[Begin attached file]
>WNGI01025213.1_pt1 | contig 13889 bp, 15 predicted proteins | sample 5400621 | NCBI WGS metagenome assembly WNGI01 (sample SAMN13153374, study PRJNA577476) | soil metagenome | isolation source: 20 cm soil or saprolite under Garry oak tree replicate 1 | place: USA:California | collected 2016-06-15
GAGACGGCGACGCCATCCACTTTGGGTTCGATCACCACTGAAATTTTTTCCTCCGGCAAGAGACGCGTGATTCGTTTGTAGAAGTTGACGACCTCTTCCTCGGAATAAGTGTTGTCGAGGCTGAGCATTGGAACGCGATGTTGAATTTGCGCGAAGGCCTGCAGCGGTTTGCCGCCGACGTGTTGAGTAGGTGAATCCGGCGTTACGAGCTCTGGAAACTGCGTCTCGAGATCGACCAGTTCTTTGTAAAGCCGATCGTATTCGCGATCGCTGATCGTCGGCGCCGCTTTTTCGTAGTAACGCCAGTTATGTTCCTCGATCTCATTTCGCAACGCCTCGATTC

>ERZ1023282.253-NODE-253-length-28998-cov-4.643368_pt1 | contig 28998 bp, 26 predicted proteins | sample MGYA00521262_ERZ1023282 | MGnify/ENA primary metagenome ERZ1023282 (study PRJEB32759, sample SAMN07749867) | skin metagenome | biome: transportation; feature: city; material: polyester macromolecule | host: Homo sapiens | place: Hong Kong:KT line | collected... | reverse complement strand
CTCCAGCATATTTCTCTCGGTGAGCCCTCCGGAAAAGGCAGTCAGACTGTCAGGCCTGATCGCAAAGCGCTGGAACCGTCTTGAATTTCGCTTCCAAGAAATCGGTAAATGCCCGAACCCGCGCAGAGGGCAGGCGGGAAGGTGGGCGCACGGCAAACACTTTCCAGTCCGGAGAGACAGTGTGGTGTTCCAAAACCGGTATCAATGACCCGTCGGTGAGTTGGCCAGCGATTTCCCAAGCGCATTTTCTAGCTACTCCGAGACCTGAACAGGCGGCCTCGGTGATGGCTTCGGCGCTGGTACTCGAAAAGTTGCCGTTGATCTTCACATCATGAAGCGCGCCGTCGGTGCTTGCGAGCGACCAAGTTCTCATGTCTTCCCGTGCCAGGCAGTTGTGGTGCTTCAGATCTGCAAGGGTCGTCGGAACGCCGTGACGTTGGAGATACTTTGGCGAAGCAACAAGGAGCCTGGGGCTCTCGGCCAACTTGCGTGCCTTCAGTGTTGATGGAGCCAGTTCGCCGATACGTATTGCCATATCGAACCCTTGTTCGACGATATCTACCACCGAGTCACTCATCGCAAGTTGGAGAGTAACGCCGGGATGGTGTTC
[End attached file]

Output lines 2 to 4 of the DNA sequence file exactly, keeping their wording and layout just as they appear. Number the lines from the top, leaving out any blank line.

GAGACGGCGACGCCATCCACTTTGGGTTCGATCACCACTGAAATTTTTTCCTCCGGCAAGAGACGCGTGATTCGTTTGTAGAAGTTGACGACCTCTTCCTCGGAATAAGTGTTGTCGAGGCTGAGCATTGGAACGCGATGTTGAATTTGCGCGAAGGCCTGCAGCGGTTTGCCGCCGACGTGTTGAGTAGGTGAATCCGGCGTTACGAGCTCTGGAAACTGCGTCTCGAGATCGACCAGTTCTTTGTAAAGCCGATCGTATTCGCGATCGCTGATCGTCGGCGCCGCTTTTTCGTAGTAACGCCAGTTATGTTCCTCGATCTCATTTCGCAACGCCTCGATTC

>ERZ1023282.253-NODE-253-length-28998-cov-4.643368_pt1 | contig 28998 bp, 26 predicted proteins | sample MGYA00521262_ERZ1023282 | MGnify/ENA primary metagenome ERZ1023282 (study PRJEB32759, sample SAMN07749867) | skin metagenome | biome: transportation; feature: city; material: polyester macromolecule | host: Homo sapiens | place: Hong Kong:KT line | collected... | reverse complement strand
CTCCAGCATATTTCTCTCGGTGAGCCCTCCGGAAAAGGCAGTCAGACTGTCAGGCCTGATCGCAAAGCGCTGGAACCGTCTTGAATTTCGCTTCCAAGAAATCGGTAAATGCCCGAACCCGCGCAGAGGGCAGGCGGGAAGGTGGGCGCACGGCAAACACTTTCCAGTCCGGAGAGACAGTGTGGTGTTCCAAAACCGGTATCAATGACCCGTCGGTGAGTTGGCCAGCGATTTCCCAAGCGCATTTTCTAGCTACTCCGAGACCTGAACAGGCGGCCTCGGTGATGGCTTCGGCGCTGGTACTCGAAAAGTTGCCGTTGATCTTCACATCATGAAGCGCGCCGTCGGTGCTTGCGAGCGACCAAGTTCTCATGTCTTCCCGTGCCAGGCAGTTGTGGTGCTTCAGATCTGCAAGGGTCGTCGGAACGCCGTGACGTTGGAGATACTTTGGCGAAGCAACAAGGAGCCTGGGGCTCTCGGCCAACTTGCGTGCCTTCAGTGTTGATGGAGCCAGTTCGCCGATACGTATTGCCATATCGAACCCTTGTTCGACGATATCTACCACCGAGTCACTCATCGCAAGTTGGAGAGTAACGCCGGGATGGTGTTC